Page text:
Apply to be NASA’s planetary protection officer and save us from an alien invasion

Apply to be NASA’s planetary protection officer and save us from an alien invasion
Technicians work on the Phoenix Mars Lander in 2007, before its journey to Mars. NASA/JPL
Technicians work on the Phoenix Mars Lander in 2007, before its journey to Mars. NASA/JPL

If you have a knack for thinking on your feet in complicated situations and a degree in physical sciences, dust off your resume for one of the coolest jobs on Earth: NASA’s Planetary Protection Officer.

The application period closes on Aug. 14 and promises a six-figure salary, for an initial three-year appointment, although that could be extended if your tenure goes well. Additional requirements include a working knowledge of planetary protection and a willingness to travel.

But don’t expect that travel to be off the planet — this officer fights their battles closer to home.

Here’s how NASA describes the mission of its Planetary Protection Office: “to promote the responsible exploration of the solar system by implementing and developing efforts that protect the science, explored environments and Earth.” They have a catchy slogan, too: “All of the planets, all of the time.”

That’s not just a nice scientific precaution to make sure no one mistakes hitchhikers from Earth for life on Mars — it’s actually required by an international treaty the U.S. signed in 1967 that governs how we and 104 other countries behave in space. The treaty, like a roommate agreement, basically says that outer space belongs to everyone, so no one is allowed to leave a mess there. And in the very same article, it reminds us not to let our explorations contaminate the planet we still very much rely on for life.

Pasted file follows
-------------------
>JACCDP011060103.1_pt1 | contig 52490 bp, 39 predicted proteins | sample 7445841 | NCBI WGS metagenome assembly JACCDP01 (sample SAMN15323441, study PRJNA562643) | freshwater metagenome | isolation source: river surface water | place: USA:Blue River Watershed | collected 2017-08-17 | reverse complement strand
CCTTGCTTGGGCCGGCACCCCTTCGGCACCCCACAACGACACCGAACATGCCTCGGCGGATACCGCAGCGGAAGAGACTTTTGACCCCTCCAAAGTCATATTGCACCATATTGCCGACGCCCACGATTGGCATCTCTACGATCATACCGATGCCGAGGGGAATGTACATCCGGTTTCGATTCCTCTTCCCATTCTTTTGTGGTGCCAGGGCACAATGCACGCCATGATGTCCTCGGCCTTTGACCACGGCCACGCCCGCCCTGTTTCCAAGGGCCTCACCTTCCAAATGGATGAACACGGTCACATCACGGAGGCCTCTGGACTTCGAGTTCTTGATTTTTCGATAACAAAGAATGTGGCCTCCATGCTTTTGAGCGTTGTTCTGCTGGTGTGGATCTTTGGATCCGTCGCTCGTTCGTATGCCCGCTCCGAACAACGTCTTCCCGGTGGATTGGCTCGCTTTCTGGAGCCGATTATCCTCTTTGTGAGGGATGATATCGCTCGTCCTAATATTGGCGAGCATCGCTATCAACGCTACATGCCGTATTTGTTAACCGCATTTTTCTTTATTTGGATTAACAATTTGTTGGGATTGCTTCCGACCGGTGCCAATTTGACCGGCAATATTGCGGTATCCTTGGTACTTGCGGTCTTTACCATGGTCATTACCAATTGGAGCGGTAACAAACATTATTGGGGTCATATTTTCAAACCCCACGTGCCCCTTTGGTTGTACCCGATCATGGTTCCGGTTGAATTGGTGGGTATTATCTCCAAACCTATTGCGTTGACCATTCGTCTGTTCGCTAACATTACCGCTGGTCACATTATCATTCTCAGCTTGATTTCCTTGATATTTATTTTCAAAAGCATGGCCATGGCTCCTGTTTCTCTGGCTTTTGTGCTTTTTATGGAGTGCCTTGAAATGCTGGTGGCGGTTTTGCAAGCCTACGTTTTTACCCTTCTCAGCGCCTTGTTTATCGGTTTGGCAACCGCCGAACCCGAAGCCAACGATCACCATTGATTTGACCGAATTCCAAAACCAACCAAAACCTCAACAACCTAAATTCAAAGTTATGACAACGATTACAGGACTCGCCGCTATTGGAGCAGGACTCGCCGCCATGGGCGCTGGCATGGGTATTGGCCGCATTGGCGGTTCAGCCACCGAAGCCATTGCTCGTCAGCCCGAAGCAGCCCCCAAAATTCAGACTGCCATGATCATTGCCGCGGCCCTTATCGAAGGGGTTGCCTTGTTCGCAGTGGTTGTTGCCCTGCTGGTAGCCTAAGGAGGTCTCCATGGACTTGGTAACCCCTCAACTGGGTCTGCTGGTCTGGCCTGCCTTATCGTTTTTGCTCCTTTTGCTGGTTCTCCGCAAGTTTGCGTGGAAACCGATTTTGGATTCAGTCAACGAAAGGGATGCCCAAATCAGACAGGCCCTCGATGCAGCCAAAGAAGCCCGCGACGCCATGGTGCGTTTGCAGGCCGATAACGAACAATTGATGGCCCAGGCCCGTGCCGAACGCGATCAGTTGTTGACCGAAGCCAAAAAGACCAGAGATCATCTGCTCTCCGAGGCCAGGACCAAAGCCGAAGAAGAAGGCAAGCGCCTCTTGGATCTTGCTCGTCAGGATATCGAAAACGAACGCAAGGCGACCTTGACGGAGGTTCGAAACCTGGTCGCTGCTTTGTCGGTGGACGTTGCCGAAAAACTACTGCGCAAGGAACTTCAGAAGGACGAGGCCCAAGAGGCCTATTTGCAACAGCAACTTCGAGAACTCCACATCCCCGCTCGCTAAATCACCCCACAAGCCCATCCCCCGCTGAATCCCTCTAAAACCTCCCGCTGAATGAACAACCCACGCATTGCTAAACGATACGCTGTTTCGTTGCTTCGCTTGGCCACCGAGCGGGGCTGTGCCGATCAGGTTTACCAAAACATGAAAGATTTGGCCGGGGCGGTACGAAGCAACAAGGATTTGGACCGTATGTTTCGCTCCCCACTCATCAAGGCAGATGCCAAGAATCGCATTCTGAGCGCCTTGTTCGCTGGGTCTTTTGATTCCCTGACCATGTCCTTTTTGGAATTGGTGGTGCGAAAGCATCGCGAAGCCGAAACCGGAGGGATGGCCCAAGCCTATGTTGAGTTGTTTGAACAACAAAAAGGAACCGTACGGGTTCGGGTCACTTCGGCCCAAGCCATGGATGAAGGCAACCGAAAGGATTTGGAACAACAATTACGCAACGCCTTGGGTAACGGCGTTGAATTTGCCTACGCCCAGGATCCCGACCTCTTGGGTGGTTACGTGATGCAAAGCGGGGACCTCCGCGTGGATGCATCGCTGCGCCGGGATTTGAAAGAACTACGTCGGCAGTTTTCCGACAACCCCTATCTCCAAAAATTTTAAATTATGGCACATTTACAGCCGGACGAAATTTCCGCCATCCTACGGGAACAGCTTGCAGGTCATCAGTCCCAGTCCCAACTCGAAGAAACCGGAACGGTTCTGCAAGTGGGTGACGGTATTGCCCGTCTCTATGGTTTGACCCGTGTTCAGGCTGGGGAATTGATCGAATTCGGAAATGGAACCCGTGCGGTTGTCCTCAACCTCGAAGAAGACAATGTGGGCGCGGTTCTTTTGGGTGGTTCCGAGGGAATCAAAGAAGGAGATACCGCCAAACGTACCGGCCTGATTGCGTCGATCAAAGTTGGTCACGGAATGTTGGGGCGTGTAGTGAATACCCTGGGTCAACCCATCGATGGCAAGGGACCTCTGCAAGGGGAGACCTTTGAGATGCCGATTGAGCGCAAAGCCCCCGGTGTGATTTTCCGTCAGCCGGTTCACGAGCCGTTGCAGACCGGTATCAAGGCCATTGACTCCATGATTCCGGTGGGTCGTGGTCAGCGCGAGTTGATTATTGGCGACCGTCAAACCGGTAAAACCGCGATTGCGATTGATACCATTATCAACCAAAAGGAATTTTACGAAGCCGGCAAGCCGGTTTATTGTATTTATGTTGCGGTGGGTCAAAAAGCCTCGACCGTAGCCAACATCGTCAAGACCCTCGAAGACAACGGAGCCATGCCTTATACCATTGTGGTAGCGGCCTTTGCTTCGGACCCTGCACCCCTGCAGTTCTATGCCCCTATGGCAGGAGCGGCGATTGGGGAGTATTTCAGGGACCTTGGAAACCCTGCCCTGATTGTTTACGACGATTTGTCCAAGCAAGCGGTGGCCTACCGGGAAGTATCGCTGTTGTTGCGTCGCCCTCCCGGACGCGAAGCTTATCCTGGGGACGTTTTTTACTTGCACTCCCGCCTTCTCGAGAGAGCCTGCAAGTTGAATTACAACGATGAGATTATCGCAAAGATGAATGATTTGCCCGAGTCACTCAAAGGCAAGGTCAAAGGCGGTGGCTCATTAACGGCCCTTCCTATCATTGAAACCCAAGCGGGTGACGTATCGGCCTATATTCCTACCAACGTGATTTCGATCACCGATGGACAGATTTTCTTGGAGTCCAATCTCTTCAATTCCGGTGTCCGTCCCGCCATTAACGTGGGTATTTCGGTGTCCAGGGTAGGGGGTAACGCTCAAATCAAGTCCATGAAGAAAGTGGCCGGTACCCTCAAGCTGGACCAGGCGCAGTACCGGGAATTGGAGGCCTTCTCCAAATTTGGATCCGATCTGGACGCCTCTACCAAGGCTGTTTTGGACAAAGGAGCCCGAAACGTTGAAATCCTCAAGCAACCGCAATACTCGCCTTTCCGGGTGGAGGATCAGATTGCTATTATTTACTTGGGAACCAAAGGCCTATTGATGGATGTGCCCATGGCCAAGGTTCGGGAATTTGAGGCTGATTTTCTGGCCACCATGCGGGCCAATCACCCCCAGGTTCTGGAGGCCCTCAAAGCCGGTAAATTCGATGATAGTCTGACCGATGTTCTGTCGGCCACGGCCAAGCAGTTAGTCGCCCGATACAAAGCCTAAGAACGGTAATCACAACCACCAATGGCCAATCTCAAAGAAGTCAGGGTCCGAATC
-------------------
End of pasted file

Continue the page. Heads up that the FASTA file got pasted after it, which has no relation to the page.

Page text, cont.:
The Planetary Protection Officer and the rest of the team approach their responsibilities from a few different directions. One piece is to make sure the spacecraft NASA builds aren’t carrying any bacteria that could sneak off to colonize another planet — that’s why spacecraft are built in clean rooms, giant spaces that filter out contaminants.

Another task is to make sure flight plans don’t put the places where we think life might exist in the first place at risk. That’s why NASA has taken to dramatically crashing its spacecraft at the end of missions like Cassini, which will plummet into Saturn in September, and Juno, which will meet a similar fate in Jupiter. The spacecraft will burn up in the gas giants’ atmospheres, protecting those of their moons that scientists think may be able to support life, like Europa, Enceladus and Titan.

The third prong, of course, is to keep Earth itself safe, but surprisingly, that takes up less of the office’s time.

And if you’re interested in the job but not qualified this time around, NASA also offers planetary protection training courses once every year.